“Sometimes the language of instruction is not the language the children speak at home, or the teaching methods are not adapted well for a variety of learning styles,” she said. “Commonly, teachers assume a child is a slow learner before considering other factors. The definition of disability used in Indonesian law has been very helpful in coming to a consensus on what schools should define as disability.”
Cate Rogers, assistant secretary of the development policy and education branch within DFAT sits down with Devex to discuss lessons from the Australian aid program's disability-inclusive strategy.
By acknowledging that children learn at different rates, INOVASI is turning the spotlight on the child and providing teachers with tools and strategies to identify and cater for learning differences in the classroom. Simple formative assessment tools help teachers find out what individual students can and cannot do when reading and working mathematically.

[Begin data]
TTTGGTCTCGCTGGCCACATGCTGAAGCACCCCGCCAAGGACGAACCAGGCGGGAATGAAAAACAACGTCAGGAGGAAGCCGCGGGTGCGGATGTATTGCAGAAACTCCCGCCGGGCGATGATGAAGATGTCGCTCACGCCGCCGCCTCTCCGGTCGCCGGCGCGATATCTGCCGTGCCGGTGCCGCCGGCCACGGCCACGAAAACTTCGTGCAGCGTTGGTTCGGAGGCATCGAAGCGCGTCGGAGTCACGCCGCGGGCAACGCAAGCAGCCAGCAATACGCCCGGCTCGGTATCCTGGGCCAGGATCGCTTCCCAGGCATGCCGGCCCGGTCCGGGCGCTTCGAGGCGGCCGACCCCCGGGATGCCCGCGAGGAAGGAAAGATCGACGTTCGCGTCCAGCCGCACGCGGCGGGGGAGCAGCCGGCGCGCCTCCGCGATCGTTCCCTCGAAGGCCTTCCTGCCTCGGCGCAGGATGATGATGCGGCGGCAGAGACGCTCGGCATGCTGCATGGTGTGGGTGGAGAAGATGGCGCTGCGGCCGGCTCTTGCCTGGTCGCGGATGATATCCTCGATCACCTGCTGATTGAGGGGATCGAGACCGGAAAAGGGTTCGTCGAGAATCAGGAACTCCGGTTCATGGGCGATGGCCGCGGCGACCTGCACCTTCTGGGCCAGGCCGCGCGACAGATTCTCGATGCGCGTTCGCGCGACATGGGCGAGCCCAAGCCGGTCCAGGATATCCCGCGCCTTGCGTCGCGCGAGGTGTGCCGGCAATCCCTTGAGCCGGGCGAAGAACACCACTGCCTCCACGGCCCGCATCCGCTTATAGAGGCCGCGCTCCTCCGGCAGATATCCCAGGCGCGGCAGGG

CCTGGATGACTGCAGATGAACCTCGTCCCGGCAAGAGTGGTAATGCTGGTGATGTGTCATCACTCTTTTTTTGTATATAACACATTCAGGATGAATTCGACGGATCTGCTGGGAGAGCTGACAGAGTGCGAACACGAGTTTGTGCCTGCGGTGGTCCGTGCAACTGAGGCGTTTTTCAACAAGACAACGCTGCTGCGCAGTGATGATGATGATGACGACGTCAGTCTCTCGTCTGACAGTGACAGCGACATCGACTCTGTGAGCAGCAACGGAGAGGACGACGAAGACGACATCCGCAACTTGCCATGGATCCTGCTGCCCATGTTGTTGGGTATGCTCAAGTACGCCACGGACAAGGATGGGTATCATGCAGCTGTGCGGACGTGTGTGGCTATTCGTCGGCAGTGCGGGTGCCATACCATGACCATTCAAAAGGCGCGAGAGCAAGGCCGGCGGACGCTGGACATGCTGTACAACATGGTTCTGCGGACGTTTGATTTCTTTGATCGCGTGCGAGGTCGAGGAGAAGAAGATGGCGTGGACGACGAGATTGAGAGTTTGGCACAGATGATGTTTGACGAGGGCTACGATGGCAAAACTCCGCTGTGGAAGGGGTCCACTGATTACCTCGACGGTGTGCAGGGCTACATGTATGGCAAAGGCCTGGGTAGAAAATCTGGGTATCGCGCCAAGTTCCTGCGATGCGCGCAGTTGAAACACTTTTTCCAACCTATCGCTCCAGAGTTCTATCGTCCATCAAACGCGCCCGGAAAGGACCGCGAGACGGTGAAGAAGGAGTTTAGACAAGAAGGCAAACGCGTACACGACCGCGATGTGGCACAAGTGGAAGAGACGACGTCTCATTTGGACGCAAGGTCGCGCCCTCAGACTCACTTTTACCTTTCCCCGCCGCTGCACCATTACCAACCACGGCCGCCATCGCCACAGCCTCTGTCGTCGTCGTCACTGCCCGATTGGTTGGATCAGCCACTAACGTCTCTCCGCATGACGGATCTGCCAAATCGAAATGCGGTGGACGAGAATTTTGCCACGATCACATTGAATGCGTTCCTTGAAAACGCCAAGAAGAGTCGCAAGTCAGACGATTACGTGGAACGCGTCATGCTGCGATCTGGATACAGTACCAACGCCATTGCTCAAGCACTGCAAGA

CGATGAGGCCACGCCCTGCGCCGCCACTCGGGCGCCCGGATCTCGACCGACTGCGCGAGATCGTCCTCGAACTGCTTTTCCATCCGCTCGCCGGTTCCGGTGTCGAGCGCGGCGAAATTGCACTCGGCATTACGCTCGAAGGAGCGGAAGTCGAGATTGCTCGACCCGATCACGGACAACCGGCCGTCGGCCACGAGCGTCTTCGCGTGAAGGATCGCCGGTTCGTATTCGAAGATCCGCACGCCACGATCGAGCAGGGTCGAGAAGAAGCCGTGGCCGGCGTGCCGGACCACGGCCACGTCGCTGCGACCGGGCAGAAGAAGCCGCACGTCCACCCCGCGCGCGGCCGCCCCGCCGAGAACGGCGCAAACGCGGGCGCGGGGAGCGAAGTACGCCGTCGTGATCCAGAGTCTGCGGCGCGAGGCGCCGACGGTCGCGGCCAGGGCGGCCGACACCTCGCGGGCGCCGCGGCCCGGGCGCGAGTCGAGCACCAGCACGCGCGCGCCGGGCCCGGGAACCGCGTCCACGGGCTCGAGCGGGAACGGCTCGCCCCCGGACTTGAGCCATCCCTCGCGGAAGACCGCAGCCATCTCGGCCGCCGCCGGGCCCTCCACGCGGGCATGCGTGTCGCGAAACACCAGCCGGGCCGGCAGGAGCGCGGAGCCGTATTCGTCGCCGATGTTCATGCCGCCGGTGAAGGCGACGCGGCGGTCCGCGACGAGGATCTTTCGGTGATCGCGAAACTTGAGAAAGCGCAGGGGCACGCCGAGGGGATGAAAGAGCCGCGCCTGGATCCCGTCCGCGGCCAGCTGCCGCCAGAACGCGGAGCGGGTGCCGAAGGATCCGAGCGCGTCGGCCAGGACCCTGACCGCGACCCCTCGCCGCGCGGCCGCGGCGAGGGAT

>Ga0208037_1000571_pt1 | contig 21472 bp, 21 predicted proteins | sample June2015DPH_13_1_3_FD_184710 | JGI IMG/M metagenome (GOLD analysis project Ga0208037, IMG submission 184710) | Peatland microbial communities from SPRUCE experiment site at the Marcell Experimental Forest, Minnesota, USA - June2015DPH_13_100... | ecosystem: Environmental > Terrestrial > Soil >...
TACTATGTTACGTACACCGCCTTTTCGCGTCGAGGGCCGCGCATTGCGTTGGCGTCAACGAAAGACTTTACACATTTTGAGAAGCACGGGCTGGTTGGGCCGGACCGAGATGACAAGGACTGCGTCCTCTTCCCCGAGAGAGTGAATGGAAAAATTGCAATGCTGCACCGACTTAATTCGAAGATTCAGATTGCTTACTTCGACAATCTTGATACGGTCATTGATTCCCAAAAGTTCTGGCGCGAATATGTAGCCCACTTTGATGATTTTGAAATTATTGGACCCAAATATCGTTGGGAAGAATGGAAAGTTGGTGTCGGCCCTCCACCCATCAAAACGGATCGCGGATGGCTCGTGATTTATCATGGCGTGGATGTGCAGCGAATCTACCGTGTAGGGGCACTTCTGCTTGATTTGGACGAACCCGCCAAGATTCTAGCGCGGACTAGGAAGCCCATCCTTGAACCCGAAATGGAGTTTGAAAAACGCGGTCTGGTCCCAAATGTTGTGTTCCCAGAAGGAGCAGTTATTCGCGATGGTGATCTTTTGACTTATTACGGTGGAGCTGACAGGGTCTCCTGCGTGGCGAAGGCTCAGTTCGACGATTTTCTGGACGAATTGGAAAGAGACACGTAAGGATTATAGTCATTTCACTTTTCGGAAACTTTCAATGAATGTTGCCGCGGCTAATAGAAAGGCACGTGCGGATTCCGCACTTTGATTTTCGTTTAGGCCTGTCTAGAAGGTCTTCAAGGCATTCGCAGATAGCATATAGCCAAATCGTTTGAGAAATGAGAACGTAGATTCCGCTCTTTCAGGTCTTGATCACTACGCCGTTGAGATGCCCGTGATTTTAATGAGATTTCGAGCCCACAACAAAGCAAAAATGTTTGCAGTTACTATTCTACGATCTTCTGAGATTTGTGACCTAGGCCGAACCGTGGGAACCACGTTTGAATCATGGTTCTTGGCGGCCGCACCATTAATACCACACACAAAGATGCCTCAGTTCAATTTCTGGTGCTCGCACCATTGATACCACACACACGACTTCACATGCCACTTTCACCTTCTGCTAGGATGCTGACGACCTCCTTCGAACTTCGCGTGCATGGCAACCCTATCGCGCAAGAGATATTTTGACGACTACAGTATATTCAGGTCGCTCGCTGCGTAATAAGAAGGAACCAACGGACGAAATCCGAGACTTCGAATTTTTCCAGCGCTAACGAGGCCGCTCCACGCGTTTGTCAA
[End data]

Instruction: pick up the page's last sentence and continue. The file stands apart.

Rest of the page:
Strategies for analyzing, grouping, and differentiating learning tasks allow teachers to develop activities appropriate to the child’s current level of development, maximizing success and progression. And children who cannot read are now provided with learning appropriate to their level, rather than being labeled as failures and having learning difficulties.
More broadly, once children have been identified using student learning profiles, INOVASI facilitates meetings between schools, parents, and a local disabled people’s organization for parents to access further assistance.
“As a specific example from Central Lombok, a child involved in a pilot was discovered to have vision difficulties in the classroom,” Widuri said. “INOVASI helped put the child in a community health centre where he was then given glasses — this helped to greatly improve learning. There have been other instances where children were found to have hearing difficulties, and so INOVASI is able to connect the school with [a] social services office, so they can provide the students with hearing aids.”